But sometimes it's quite fun to discover a book on your own. To see it sitting with its glorious cover on the library shelf--and think, "I've got to read that."

That's how it happened with me and THE ROOFTOPPERS (Katherine Rundell). I'm guess I'm a bit of a sucker for anything involving musical instruments, even though I'm not that musical myself--I just admire people who are. 

Here is the synopsis from Amazon:
Everyone thinks that Sophie is an orphan. True, there were no other recorded female survivors from the shipwreck that left baby Sophie floating in the English Channel in a cello case, but Sophie remembers seeing her mother wave for help. Her guardian tells her it is almost impossible that her mother is still alive—but “almost impossible” means “still possible.” And you should never ignore a possible.

So when the Welfare Agency writes to her guardian, threatening to send Sophie to an orphanage, she takes matters into her own hands and flees to Paris to look for her mother, starting with the only clue she has— the address of the cello maker.

Evading the French authorities, she meets Matteo and his network of rooftoppers—urchins who live in the hidden spaces above the city. Together they scour the city in a search for Sophie’s mother—but can they find her before Sophie is caught and sent back to London? Or, more importantly, before she loses hope?

This story has a lot of magic, not the fantasy kind, but the magic of an old-fashioned story with whimsical language, a caring foster parent, an interesting roofhopping orphan, and a spunky main character who never gives up on finding her mother.

I'm not sure I've ever met a parental figure like Charles, who always tells Sophie, "Never ignore a possible."  He encourages Sophie to be herself, allowing her to draw on the walls and eat off books (because she breaks plates). When a worker from Asshat Children's Home is concerned that Sophie does not know about shirt buttons, Charles responds, "...she knows the things that are important."

Favorite quotes (and it's hard to choose only a few):
"I am going to love her. That should be enough if the poetry I've read is anything to go by."

“I know these sorts of people. They're not men. They're mustaches with idiots attached.” 

“It was what her mother had always been. A place to put down her heart. A resting stop to recover her breath. A set of stars and maps.”  

The narrator reminded me of chatty narrators like Lemony Snicket in THE SERIES OF UNFORTUNATE EVENTS or the narrator of THE INCORRIBLE CHILDREN OF ASHTON PLACE (Maryrose Wood). (Except it's much more hopeful than Lemony Snicket's style.)

If you like France, cellos, and interesting orphans, check it out!

Have you discovered any interesting middle grade books lately?

To check out more Marvelous Middle Grade suggestions, check out Shannon Messenger's blog.

Tuesday, April 15, 2014

DIY Writing Retreat

What do you do if you can't attend a writing conference this year?

I have a scheduling conflict with my favorite writing festival this year. It’s my yearly writing recharger: there are no editors or agents present, just local authors and poets. All the workshops are about craft and each time, I walk away renewed and reminded why I write: for the love of it.

Since I can't attend this year, I’m putting together my own writing retreat. Like a staycation, I don’t plan on going anywhere. My kids are going to two homeschool science days, one this month and one in May. These are roughly from 10-3, which I plan to devote to writing.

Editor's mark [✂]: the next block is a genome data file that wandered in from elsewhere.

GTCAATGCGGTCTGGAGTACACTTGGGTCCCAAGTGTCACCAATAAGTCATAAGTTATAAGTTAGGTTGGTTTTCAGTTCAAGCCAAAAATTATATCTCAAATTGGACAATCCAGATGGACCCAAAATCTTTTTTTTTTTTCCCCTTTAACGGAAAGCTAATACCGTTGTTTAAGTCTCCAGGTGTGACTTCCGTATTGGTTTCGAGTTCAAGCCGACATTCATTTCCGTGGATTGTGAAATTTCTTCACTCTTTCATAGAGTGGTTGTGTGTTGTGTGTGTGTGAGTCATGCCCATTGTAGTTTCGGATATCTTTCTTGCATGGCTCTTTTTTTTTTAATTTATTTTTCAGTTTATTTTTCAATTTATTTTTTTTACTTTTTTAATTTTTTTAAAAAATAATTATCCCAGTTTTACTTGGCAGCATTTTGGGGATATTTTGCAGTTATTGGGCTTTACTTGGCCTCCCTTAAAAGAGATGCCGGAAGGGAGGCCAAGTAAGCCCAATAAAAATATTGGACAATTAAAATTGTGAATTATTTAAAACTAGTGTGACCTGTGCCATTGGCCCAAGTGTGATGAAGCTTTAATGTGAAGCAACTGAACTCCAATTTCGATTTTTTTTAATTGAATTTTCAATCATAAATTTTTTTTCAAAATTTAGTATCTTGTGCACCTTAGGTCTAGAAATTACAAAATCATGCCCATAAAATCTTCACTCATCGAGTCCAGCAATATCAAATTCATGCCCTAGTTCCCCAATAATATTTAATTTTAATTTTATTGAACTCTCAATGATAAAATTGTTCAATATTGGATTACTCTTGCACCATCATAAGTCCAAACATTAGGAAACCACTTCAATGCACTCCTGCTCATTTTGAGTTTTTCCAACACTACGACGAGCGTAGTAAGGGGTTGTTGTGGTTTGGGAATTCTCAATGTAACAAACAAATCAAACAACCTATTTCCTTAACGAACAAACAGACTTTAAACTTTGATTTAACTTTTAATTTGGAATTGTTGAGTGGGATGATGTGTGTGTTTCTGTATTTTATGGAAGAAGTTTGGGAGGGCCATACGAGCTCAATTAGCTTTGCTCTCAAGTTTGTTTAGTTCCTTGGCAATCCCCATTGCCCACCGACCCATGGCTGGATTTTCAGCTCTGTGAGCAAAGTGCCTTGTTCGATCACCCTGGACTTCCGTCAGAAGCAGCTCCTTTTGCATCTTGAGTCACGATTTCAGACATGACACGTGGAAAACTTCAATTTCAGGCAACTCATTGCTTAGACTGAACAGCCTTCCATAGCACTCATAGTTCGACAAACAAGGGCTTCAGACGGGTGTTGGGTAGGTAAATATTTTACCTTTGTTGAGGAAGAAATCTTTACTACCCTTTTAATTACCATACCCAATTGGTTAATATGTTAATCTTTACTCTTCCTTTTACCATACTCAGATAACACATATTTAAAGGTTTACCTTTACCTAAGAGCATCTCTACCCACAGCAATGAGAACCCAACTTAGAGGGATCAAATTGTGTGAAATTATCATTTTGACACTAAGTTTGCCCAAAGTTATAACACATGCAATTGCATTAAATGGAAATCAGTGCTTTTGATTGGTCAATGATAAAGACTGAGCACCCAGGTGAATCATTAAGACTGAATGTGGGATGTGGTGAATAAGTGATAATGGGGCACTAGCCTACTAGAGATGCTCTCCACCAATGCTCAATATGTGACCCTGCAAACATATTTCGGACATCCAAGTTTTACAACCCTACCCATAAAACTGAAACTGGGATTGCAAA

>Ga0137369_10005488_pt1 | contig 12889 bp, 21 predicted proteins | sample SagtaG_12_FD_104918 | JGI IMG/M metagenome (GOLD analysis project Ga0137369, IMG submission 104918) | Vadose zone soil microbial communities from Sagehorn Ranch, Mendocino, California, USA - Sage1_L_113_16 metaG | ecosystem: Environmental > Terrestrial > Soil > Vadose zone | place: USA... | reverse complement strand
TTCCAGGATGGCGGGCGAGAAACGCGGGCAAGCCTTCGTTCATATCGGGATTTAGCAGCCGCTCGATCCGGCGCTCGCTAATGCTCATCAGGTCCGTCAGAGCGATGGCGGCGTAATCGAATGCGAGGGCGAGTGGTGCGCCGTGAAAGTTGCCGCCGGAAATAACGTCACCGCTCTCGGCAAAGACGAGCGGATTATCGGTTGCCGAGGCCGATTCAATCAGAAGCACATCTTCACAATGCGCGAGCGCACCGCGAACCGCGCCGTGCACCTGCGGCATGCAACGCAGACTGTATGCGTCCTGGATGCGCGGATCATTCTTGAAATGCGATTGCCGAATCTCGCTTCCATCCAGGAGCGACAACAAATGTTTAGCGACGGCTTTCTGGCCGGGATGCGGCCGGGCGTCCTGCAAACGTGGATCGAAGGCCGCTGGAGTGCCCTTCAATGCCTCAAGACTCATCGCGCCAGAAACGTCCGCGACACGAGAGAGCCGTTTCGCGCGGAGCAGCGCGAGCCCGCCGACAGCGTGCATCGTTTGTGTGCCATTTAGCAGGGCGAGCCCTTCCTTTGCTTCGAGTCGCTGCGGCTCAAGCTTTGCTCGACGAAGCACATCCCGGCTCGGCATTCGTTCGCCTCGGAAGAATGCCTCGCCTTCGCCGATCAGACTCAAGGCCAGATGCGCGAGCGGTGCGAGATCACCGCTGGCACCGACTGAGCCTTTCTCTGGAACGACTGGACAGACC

Here’s what I did last week for the April day:

(This is how I imagine I’d order my life would be if I didn’t have to take care of kids or work):

10:00 drop kids off
10:30-12:00 write (I added 1500 words to my WIP!)
12:00-12:30 Lunch while watching a little Netflix (it can’t all be about writing)
12:30-1:00 more writing
1:00-1:30 leisurely stroll around the park (because I get my best ideas when I walk)
1:30-2:00 more writing (I ended up writing 1800 words for the whole day)
2:00-2:30 reading for pleasure (because reading is just as important as writing)

It was a wonderful day. 

What I'd like to do for next month is to also read an inspirational writing book around the same time. I haven't read Bird by Bird (I know!), so that's a possibility, but if you have any other suggestions, please leave them in the comments.

Saturday, April 12, 2014


I realized after I finished EIGHT KEYS by Suzanne LaFleur that I've read a lot of sad middle grade books lately. This is a good one, but I can’t promise it won’t make you cry.

I first discovered Suzanne LaFleur’s writing in LOVE, AUBREY, another powerful book that should not be missed.

Like LOVE, AUBREY, EIGHT KEYS deals with belonging and loss and family.

Here is the synopsis:

Elise and Franklin have always been best friends. Elise has always lived in the big house with her loving Uncle and Aunt, because Elise's parents died when she was too young to remember them.  There's always been a barn behind the house with eight locked doors on the second floor.

When Elise and Franklin start middle school, things feel all wrong. Bullying. Not fitting in. Franklin suddenly seems babyish.  Then, soon after her 12th birthday, Elise receives a mysterious key left for her by her father. A key that unlocks one of the eight doors upstairs in the bar . . .

Even though this is a quieter, character-driven book, the elements of the eight keys were a really interesting hook. There’s a mystery about who’s giving them to Elise and what they mean that drives the narrative.

The way LaFleur dealt with bullying in this book was one of the most realistic portrayals I’ve seen. I hurt with Elise as I remembered my own middle school days. What Elise learns about bullying and how it changes her and how she treats the people in her life was very powerfully done.

I love how LaFleur gives such attention to detail—to the foods the family eats and how they interact. Every character is lovingly drawn, just as they are in LOVE, AUBREY. If you want to study character, LaFleur is a master.

Have you read any amazing middle grades lately?

 For more Marvelous Middle Grade titles, please see Shannon Messenger's blog. She is the author of KEEPER OF LOST CITIES (MG) series and SKY FALL (YA).

Tuesday, April 1, 2014

Insecure Writer's Group

I had a somewhat humorous post planned for today, but as I got some sad news today,  I am just not in the right mood for it.

So, instead I’m wondering: When life gets hard, do you press in to writing?

Sometimes when I’ve been going through something difficult, writing is my release. It distracts me and heals me.

Sometimes, though, I just need a break, which is how I’m feeling this week. I will be seeking solace in books, but I doubt I’ll be picking up the pen.

And that’s okay. I’m not going to feel guilty for letting my work-in-progress sit for a bit.
It will be there when I get back.